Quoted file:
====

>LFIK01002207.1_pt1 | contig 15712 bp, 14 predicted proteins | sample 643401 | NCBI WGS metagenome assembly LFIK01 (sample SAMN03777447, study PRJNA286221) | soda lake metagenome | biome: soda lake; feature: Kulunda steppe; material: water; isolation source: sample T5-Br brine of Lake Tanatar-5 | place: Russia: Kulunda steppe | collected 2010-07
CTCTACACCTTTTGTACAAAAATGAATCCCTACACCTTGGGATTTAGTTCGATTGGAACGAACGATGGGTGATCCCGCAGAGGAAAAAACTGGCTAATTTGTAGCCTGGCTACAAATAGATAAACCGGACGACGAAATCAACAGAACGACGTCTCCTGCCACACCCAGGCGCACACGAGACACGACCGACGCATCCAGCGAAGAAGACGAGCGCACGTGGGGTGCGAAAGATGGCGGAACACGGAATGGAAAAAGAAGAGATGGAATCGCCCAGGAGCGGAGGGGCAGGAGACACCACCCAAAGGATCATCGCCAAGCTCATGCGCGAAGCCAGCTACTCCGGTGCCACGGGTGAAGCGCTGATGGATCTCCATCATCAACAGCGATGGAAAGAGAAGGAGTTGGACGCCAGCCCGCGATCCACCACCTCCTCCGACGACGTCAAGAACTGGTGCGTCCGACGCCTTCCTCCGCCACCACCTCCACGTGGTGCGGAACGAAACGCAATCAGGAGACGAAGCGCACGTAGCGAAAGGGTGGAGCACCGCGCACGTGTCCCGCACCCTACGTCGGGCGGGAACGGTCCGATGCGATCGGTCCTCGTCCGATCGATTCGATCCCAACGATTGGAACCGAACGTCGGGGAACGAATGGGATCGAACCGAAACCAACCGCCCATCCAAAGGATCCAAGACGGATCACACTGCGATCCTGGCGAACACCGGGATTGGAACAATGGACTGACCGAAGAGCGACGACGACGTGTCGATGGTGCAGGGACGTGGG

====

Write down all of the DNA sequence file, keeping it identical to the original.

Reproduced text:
>LFIK01002207.1_pt1 | contig 15712 bp, 14 predicted proteins | sample 643401 | NCBI WGS metagenome assembly LFIK01 (sample SAMN03777447, study PRJNA286221) | soda lake metagenome | biome: soda lake; feature: Kulunda steppe; material: water; isolation source: sample T5-Br brine of Lake Tanatar-5 | place: Russia: Kulunda steppe | collected 2010-07
CTCTACACCTTTTGTACAAAAATGAATCCCTACACCTTGGGATTTAGTTCGATTGGAACGAACGATGGGTGATCCCGCAGAGGAAAAAACTGGCTAATTTGTAGCCTGGCTACAAATAGATAAACCGGACGACGAAATCAACAGAACGACGTCTCCTGCCACACCCAGGCGCACACGAGACACGACCGACGCATCCAGCGAAGAAGACGAGCGCACGTGGGGTGCGAAAGATGGCGGAACACGGAATGGAAAAAGAAGAGATGGAATCGCCCAGGAGCGGAGGGGCAGGAGACACCACCCAAAGGATCATCGCCAAGCTCATGCGCGAAGCCAGCTACTCCGGTGCCACGGGTGAAGCGCTGATGGATCTCCATCATCAACAGCGATGGAAAGAGAAGGAGTTGGACGCCAGCCCGCGATCCACCACCTCCTCCGACGACGTCAAGAACTGGTGCGTCCGACGCCTTCCTCCGCCACCACCTCCACGTGGTGCGGAACGAAACGCAATCAGGAGACGAAGCGCACGTAGCGAAAGGGTGGAGCACCGCGCACGTGTCCCGCACCCTACGTCGGGCGGGAACGGTCCGATGCGATCGGTCCTCGTCCGATCGATTCGATCCCAACGATTGGAACCGAACGTCGGGGAACGAATGGGATCGAACCGAAACCAACCGCCCATCCAAAGGATCCAAGACGGATCACACTGCGATCCTGGCGAACACCGGGATTGGAACAATGGACTGACCGAAGAGCGACGACGACGTGTCGATGGTGCAGGGACGTGGG